I’m so predictable. I love this paper because even the anticipation of poverty, or joblessness, more specifically, predicts teen pregnancy rates. The authors show that when mass layoffs are announced in a North Carolina (before the layoffs actually occur), that county sees a subsequent corresponding reduction of births to teenagers in that county, but only for Black teenagers. The mechanism appear through both reduced pregnancy rates and reduced birth rates, which suggests that teens are both practicing safer sex and having more abortions when job prospects in their counties suddenly become dimmer.

There were a few places I thought the paper could improve, and the first one is my primary concern. Even though the authors find a statistically significant effect, I’m curious about the mechanism for how this affects teenagers. What evidence is there to show that teenagers would be affected by these job losses? Why aren’t they just in school and ignoring them? Initial information about their education level, school attendance, when they enter the workforce, etc, would be useful, to sell the story. I think the age and education of teens would be a big factor here. Wouldn’t you see a bigger effect for teens closer to graduation? Or a smaller effect in counties where teens are more likely to go to college (say wealthy Orange county, where Chapel Hill is located)?

The ability of inhabitants to migrate and commute is also problematic and suggests a (you guessed it!) spatial auto-correlation issue that I imagine is present. The authors claim they are underestimating the effects of job losses by ignoring migration and spillovers, but I wonder whether there are spillover effects that could be estimated through job loss in surrounding counties, rather than just say it’s a lower bound. Also, if spatial auto-correlation is present, that’s going to affect the standard errors, not just bias the estimates.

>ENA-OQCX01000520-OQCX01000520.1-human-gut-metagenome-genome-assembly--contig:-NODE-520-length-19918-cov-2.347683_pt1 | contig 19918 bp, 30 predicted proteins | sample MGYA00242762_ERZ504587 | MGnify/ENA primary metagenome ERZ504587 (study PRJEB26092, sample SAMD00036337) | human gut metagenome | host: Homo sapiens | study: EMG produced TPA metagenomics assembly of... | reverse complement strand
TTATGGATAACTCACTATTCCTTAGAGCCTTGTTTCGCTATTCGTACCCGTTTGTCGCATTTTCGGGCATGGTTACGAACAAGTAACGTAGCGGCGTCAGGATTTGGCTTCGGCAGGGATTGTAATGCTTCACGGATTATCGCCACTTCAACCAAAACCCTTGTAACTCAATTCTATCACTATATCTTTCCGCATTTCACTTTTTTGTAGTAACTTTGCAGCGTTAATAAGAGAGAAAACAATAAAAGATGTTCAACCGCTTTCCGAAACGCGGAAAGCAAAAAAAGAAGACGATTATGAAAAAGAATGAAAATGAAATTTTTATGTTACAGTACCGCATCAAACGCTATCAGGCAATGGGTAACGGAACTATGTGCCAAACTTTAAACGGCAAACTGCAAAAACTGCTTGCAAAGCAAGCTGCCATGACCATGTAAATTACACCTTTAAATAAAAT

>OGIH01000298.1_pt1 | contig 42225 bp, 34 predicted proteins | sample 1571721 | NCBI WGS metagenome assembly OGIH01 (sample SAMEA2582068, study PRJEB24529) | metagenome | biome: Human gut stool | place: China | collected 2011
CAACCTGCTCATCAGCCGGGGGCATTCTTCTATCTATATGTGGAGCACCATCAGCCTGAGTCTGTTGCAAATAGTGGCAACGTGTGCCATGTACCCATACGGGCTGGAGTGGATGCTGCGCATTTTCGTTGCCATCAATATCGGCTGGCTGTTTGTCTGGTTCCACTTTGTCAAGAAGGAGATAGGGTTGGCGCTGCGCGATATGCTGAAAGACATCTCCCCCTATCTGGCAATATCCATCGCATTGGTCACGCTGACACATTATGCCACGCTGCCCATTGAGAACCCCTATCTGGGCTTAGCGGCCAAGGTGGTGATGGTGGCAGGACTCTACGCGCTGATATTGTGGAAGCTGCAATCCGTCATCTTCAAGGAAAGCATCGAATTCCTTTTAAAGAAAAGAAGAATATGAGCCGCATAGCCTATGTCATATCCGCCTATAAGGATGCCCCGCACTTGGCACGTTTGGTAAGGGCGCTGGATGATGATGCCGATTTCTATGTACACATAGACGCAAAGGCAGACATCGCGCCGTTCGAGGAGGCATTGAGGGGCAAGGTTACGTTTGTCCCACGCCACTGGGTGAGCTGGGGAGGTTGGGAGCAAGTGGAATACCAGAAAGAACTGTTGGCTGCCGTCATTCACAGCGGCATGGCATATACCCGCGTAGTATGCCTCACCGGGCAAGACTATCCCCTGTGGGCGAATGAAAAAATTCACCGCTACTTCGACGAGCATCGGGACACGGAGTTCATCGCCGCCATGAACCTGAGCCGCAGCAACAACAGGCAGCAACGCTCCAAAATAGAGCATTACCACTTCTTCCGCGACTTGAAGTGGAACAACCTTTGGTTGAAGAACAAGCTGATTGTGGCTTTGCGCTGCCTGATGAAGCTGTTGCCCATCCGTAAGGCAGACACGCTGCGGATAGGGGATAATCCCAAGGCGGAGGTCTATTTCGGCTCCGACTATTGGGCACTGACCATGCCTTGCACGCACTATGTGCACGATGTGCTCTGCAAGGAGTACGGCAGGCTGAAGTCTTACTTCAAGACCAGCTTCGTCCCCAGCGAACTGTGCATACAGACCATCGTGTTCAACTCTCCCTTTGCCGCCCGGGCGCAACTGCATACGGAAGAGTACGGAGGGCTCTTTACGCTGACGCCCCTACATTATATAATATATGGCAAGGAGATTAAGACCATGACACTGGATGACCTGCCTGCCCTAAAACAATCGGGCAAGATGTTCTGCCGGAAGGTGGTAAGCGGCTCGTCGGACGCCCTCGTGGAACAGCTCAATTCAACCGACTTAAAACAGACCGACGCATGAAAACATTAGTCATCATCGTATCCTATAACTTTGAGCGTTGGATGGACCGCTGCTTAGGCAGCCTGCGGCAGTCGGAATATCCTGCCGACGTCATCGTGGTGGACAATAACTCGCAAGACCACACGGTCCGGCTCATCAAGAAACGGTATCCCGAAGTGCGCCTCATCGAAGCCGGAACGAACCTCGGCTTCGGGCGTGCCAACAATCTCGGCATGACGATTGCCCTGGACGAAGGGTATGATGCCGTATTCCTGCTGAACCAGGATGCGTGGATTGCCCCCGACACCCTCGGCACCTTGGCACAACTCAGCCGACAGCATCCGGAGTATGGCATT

A minor, but I think incredibly important interesting, result is that the job losses also resulted in fewer black mothers reporting a father’s name on the birth certificate. The magnitude of the effect is approximately half of the effect of that on the pregnancy rate itself, which is pretty large. I think this result actually goes a long way towards answering my first question: Why do we think teenagers would be affected by this? If the story is that teens are being more careful about sex or having more abortions when their job prospects are low, is it really their own unemployment they fear, or also their partner’s? Teenage parents are less likely to be married than their older counterparts, so who is supporting them through their pregnancy? Paying for prenatal visits? Do teens feel they’re going to be working and raising their children? My own work shows that black mothers at any age are more likely to receive a promise of financial support and Edin & Kefalas suggest that the promise is key to the marginal have a baby (or at least stop trying not to have one) for mothers of low socio-economic status. I think this relationship could be teased out a little more.
All in all, it’s a good read, and presents an interesting counterpoint to the Levine and Kearney paper. L&K say poverty causes teen pregnancy, but the Duke paper says that teens are responsive to future job prospects, and respond by delaying (or at least trying to avoid) childbearing.
At first glance, the papers might seem incongruous, but it’s really a stock versus flows kind of issue. Other things equal, teenagers in poverty are more likely to become pregnant early due to a host of factors, but they still plan and have an idea about how they will care for the child. When that plan is disrupted, it appears it can affect some teens’ decision to bear children, on the margin.

Director of monetization: Economy 2.0?

About a year ago, a good friend of mine started developing an online gaming platform. The point was to create a place for several different game creators to host their games, increase their user base and allow for exchange of in-game currencies. We talked a lot about, and I thought even more about, how to create an in-game currency in a way that reflected use preferences, wouldn’t inflate or deflate too quickly, and ultimately, would earn my friend some real cash.

The platform is in beta now, and we never managed to formalize some of the things we’d hoped to test, but since then, we’ve exchanged lots of emails and articles about in-game economies, inflation, relative worth of found objects and more. Just last week, we had dinner and my friend asked whether I thought gaming companies employed economists to create in-game economies. Some, he contended, were incredibly realistic and well designed, others suffered from gluts of goods and all other sorts of problems. We got an answer fairly quickly. This month’s JOE (Job Openings for Economists) came out today and while flipping through it, I saw this notice, for a job at fiveoneninegames, looking rather conspicuous among the ads for financial analysts and visiting assistant professors.